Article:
From Fast Follower to Frontier Innovation
China under Xi Jinping places biological technologies alongside artificial intelligence (AI) as a focus of plans to overtake U.S. leadership in innovation. By 2018, an estimated $100 billion had already been invested in the life sciences to help reach the 2020 targets in China’s most recent five-year plan. Of the two million returnee scientists to China in the six years prior to 2019, some 250,000 work in life sciences. Growing domestic demand also fuels innovation: while the United States lays out some $400 billion for drugs annually, China is now the second-largest biopharmaceutical market, with sales of $137 billion in 2018. Well-documented espionage also helps.
China has made great strides in specific innovative areas. Recent analysis suggests China holds 17 percent of global genome-related patents, second only to the United States at 19 percent. The U.S.-China Economic and Security Review Commission describes China’s past decade of rapid growth and estimates its biologics and agricultural biotech markets at around $5.5 billion and $8.1 billion respectively, albeit still far behind the estimated U.S. markets at $118 billion and $110 billion. Five of the ten largest biotechnology initial public offerings (IPOs) in 2019 were based in China, including the largest by Hansoh (a producer of diabetes and neurological treatments) that raised over $980 million. China is also strong at linking health and digital innovation—the next trillion-dollar industry according to The Economist—with the December 2020 IPO for JD Health, a digital pharmacy, taking in $3.5 billion.
China is following the well-worn trajectory of nations catching up with more industrially advanced economies. Thriving at first by imitation, they must increasingly innovate as they near the technological frontier alongside advanced industrial economies. It was seen as nineteenth-century continental European or U.S. economies caught up with Industrial Revolution Britain, and more recently with Japan or South Korea. Now, China has essentially reached the frontier for digital technologies like AI, and is moving towards it for biological technologies. Continuing the transition is crucial—and a declared goal—for China’s continued economic growth.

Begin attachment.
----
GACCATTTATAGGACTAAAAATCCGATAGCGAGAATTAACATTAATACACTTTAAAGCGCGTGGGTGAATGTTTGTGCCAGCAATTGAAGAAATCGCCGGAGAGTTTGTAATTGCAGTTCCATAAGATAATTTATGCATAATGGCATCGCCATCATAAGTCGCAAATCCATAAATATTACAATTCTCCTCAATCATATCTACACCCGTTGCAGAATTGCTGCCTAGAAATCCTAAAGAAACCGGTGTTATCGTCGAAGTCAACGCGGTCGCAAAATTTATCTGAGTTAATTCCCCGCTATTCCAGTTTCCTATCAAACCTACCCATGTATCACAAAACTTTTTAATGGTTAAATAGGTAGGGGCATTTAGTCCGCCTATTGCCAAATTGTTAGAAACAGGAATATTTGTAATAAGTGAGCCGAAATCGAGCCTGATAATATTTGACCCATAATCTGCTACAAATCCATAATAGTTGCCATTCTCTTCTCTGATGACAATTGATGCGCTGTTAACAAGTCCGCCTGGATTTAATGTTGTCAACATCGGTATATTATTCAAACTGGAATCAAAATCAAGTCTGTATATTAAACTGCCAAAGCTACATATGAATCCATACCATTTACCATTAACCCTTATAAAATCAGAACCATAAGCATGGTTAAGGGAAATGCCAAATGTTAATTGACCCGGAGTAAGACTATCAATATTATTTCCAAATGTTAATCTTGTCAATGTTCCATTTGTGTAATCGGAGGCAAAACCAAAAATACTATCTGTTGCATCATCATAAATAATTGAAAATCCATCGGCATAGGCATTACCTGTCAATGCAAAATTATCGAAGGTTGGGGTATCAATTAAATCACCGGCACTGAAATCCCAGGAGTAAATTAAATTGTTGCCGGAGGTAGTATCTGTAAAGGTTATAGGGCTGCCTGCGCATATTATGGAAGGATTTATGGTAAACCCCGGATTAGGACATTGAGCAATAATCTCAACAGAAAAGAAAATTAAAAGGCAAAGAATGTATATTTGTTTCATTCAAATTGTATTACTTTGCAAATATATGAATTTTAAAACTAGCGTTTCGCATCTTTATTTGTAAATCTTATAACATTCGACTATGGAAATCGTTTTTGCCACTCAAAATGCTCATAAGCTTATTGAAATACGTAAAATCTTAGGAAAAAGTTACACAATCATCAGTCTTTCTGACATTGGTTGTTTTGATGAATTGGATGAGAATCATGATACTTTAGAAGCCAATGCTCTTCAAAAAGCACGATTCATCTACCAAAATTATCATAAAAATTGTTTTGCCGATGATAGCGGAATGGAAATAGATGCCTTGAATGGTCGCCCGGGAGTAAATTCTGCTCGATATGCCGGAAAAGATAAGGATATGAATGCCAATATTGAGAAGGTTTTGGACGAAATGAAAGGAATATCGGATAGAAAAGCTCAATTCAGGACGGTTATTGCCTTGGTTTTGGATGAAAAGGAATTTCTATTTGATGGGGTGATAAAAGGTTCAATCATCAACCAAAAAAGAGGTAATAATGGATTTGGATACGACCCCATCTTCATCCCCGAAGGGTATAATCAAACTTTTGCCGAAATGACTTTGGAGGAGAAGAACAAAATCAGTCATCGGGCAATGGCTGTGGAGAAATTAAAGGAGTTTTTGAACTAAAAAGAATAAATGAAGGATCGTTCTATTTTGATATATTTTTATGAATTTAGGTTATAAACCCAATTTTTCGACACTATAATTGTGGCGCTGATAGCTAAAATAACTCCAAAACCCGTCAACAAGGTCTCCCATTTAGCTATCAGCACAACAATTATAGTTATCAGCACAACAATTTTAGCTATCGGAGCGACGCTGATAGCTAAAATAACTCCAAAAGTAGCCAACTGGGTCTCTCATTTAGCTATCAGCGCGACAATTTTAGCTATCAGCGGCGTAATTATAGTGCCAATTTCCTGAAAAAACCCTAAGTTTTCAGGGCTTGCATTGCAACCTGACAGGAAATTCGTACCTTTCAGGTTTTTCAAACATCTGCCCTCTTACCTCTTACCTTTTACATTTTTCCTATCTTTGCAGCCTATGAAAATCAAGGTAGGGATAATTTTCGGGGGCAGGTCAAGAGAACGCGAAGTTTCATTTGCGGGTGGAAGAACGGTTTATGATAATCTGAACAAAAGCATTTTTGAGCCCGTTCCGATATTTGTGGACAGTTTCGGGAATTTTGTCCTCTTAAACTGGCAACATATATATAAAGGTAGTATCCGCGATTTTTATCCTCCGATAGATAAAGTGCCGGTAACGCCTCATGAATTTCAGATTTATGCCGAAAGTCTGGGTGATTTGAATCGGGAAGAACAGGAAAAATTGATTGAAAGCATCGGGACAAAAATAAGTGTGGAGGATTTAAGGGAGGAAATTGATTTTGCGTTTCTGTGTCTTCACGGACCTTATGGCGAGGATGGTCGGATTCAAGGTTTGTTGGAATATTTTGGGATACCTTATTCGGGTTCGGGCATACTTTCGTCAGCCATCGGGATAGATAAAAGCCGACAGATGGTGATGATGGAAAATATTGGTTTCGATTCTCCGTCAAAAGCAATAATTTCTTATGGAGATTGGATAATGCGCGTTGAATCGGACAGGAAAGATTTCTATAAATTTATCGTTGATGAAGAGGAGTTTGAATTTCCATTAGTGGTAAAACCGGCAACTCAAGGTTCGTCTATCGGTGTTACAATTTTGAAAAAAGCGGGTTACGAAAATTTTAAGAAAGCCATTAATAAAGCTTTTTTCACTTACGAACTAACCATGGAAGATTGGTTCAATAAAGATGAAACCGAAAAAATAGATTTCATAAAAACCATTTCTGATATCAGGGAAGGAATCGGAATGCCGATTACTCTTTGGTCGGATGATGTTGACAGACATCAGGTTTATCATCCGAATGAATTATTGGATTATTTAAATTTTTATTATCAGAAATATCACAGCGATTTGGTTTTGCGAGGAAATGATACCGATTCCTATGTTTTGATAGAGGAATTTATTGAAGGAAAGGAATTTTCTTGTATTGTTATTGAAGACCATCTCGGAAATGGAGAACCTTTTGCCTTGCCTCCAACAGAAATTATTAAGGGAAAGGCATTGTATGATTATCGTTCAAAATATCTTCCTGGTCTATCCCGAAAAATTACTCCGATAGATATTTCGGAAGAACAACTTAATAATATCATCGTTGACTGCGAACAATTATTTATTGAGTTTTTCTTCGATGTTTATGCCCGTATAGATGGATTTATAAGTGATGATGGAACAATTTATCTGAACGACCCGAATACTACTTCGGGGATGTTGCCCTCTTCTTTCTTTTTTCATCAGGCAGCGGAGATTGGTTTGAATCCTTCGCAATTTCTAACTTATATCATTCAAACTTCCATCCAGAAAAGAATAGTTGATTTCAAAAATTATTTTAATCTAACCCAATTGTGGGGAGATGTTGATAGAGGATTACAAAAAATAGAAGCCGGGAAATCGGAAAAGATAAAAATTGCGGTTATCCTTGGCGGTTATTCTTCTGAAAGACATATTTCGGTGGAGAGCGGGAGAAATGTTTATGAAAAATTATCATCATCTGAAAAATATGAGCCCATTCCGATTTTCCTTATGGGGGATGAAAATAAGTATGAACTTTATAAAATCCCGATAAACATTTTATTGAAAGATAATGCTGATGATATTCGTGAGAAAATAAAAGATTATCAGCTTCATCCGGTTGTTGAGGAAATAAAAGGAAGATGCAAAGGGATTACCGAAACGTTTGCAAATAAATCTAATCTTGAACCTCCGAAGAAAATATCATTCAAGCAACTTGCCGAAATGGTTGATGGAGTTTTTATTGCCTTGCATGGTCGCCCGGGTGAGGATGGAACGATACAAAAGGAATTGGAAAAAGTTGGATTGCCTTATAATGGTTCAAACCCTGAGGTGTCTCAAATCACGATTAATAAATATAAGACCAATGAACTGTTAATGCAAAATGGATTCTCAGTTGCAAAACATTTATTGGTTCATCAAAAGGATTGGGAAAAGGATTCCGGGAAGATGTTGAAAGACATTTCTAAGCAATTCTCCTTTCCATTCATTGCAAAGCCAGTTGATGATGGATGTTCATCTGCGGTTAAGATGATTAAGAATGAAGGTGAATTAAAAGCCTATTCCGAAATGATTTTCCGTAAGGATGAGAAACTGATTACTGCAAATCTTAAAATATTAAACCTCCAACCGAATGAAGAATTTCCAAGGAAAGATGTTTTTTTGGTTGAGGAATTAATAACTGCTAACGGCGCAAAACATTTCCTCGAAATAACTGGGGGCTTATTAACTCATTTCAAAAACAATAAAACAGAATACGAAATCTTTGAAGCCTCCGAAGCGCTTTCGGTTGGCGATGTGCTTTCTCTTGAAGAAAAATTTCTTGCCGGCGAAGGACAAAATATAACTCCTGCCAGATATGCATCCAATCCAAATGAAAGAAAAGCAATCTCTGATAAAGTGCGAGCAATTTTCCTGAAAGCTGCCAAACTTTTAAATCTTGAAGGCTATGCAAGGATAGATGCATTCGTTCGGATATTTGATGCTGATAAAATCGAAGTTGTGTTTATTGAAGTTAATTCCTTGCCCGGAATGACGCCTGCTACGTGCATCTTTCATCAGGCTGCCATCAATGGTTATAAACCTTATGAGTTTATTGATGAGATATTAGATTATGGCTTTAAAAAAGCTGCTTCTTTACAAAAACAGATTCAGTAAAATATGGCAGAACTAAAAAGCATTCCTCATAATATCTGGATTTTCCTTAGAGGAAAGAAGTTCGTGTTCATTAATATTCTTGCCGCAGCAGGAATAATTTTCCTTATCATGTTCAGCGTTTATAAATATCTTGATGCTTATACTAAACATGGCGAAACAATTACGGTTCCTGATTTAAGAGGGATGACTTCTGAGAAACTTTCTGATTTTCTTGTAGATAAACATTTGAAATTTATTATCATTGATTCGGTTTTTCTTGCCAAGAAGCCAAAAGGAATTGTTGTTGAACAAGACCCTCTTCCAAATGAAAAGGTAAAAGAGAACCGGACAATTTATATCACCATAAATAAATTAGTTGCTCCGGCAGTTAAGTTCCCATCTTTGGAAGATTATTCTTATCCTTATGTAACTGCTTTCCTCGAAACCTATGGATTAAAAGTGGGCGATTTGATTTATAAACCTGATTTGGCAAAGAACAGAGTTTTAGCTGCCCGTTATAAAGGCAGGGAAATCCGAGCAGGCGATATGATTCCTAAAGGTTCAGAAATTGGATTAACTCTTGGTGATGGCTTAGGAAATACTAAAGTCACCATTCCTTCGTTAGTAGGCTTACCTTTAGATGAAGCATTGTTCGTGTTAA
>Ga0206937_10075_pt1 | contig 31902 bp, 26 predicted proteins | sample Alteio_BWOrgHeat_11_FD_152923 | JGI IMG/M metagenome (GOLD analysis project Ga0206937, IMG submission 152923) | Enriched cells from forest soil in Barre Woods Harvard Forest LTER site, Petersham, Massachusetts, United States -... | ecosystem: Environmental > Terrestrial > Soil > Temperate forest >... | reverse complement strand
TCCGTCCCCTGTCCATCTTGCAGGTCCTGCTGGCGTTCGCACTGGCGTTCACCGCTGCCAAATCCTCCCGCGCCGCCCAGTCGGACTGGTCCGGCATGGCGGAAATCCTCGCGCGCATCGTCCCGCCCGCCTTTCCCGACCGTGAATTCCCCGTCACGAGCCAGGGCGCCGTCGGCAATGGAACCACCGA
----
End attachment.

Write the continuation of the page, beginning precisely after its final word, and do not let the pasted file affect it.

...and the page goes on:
But China’s sheer size makes this (perfectly reasonable) aim highly disruptive for incumbent advanced nations. China spent 2.1 percent of GDP on Research and Development in 2018, which at $468 billion (in purchasing power parity) was about 80 percent of U.S. spending. If Chinese GDP grows by even conservative estimates, then its research budget will soon massively outstrip the United States. In many ways unleashing a new wave of innovation in biological technologies is a global boon. Moreover, the United States has successfully responded before to a highly innovative competitor: the famed Advanced Project Research Agency was a response to the (original) Sputnik. Crucially, for the United States to respond as effectively now requires adapting to the character of innovation now.
So how can the United States respond? One crucial factor is setting the right goal: the United States can face a peer innovator and thrive—as the Cold War proved—and instead of domination should seek long-term strategic advantage.